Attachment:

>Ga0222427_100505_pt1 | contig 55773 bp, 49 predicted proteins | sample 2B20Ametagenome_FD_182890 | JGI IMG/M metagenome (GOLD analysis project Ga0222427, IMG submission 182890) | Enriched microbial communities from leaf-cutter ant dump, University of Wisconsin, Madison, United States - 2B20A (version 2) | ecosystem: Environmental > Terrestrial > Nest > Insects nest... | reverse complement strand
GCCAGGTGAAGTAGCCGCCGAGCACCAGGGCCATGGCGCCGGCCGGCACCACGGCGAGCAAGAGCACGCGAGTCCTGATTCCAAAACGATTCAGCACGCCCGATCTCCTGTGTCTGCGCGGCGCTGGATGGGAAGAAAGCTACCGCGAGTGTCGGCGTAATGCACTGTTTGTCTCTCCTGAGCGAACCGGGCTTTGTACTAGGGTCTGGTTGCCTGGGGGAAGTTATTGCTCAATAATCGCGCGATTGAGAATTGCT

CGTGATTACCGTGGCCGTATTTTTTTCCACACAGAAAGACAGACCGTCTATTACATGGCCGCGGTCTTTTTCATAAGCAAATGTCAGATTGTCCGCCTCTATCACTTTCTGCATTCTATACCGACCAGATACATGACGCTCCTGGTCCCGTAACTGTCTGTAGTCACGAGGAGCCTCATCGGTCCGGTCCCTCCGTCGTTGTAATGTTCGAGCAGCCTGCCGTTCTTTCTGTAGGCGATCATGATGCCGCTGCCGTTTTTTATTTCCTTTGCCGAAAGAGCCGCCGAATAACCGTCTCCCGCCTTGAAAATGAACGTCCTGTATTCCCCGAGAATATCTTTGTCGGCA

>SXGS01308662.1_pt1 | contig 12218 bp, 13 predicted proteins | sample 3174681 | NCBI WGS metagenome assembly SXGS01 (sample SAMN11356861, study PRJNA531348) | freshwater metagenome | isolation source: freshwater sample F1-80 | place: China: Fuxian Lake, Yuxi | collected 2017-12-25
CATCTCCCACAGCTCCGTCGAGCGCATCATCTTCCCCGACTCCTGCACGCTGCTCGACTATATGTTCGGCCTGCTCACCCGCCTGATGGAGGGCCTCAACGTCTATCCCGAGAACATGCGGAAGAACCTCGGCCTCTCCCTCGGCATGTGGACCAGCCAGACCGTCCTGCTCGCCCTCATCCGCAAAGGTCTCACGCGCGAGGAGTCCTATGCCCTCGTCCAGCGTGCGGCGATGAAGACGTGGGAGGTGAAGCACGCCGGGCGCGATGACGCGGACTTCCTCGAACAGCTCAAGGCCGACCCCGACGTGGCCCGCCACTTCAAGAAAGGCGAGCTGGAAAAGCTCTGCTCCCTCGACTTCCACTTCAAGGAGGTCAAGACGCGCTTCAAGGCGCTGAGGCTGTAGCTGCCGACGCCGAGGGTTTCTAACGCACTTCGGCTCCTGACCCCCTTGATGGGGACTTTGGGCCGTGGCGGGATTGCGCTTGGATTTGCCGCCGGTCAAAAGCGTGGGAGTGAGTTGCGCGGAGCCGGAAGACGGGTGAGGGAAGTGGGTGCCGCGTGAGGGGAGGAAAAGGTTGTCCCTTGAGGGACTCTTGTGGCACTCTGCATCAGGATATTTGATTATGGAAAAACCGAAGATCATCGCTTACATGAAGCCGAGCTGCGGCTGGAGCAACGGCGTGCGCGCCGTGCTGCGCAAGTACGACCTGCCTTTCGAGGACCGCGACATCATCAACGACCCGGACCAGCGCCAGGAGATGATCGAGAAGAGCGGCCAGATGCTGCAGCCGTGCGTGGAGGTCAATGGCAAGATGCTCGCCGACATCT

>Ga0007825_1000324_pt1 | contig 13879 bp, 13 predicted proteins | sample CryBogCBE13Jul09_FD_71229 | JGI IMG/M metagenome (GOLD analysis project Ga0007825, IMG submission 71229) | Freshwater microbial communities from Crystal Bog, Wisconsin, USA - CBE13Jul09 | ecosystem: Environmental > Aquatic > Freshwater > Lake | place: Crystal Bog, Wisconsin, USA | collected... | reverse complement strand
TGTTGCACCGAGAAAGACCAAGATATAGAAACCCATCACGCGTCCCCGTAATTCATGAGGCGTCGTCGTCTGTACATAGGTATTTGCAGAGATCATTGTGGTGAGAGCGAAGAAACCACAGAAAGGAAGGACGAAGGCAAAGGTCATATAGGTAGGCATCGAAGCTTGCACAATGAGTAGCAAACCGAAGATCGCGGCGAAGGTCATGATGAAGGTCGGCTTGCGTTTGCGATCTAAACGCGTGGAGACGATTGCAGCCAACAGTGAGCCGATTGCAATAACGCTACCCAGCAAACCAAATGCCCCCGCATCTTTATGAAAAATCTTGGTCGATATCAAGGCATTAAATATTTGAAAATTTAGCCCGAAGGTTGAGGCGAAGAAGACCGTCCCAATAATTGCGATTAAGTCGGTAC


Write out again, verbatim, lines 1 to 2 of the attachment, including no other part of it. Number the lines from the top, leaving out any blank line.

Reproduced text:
>Ga0222427_100505_pt1 | contig 55773 bp, 49 predicted proteins | sample 2B20Ametagenome_FD_182890 | JGI IMG/M metagenome (GOLD analysis project Ga0222427, IMG submission 182890) | Enriched microbial communities from leaf-cutter ant dump, University of Wisconsin, Madison, United States - 2B20A (version 2) | ecosystem: Environmental > Terrestrial > Nest > Insects nest... | reverse complement strand
GCCAGGTGAAGTAGCCGCCGAGCACCAGGGCCATGGCGCCGGCCGGCACCACGGCGAGCAAGAGCACGCGAGTCCTGATTCCAAAACGATTCAGCACGCCCGATCTCCTGTGTCTGCGCGGCGCTGGATGGGAAGAAAGCTACCGCGAGTGTCGGCGTAATGCACTGTTTGTCTCTCCTGAGCGAACCGGGCTTTGTACTAGGGTCTGGTTGCCTGGGGGAAGTTATTGCTCAATAATCGCGCGATTGAGAATTGCT